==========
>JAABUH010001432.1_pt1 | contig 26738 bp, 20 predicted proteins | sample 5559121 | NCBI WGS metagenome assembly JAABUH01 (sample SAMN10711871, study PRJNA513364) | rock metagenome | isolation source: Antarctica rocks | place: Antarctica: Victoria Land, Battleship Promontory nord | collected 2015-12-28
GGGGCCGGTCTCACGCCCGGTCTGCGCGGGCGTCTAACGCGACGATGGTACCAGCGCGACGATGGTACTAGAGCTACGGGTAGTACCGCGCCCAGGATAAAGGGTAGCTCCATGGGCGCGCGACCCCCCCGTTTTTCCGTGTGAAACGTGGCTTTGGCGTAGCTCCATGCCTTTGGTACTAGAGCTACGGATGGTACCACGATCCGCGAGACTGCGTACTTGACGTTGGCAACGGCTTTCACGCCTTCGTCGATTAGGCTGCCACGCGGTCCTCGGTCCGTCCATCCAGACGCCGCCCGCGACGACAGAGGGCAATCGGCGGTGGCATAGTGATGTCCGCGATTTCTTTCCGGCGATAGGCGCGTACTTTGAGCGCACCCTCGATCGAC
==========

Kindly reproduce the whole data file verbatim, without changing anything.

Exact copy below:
>JAABUH010001432.1_pt1 | contig 26738 bp, 20 predicted proteins | sample 5559121 | NCBI WGS metagenome assembly JAABUH01 (sample SAMN10711871, study PRJNA513364) | rock metagenome | isolation source: Antarctica rocks | place: Antarctica: Victoria Land, Battleship Promontory nord | collected 2015-12-28
GGGGCCGGTCTCACGCCCGGTCTGCGCGGGCGTCTAACGCGACGATGGTACCAGCGCGACGATGGTACTAGAGCTACGGGTAGTACCGCGCCCAGGATAAAGGGTAGCTCCATGGGCGCGCGACCCCCCCGTTTTTCCGTGTGAAACGTGGCTTTGGCGTAGCTCCATGCCTTTGGTACTAGAGCTACGGATGGTACCACGATCCGCGAGACTGCGTACTTGACGTTGGCAACGGCTTTCACGCCTTCGTCGATTAGGCTGCCACGCGGTCCTCGGTCCGTCCATCCAGACGCCGCCCGCGACGACAGAGGGCAATCGGCGGTGGCATAGTGATGTCCGCGATTTCTTTCCGGCGATAGGCGCGTACTTTGAGCGCACCCTCGATCGAC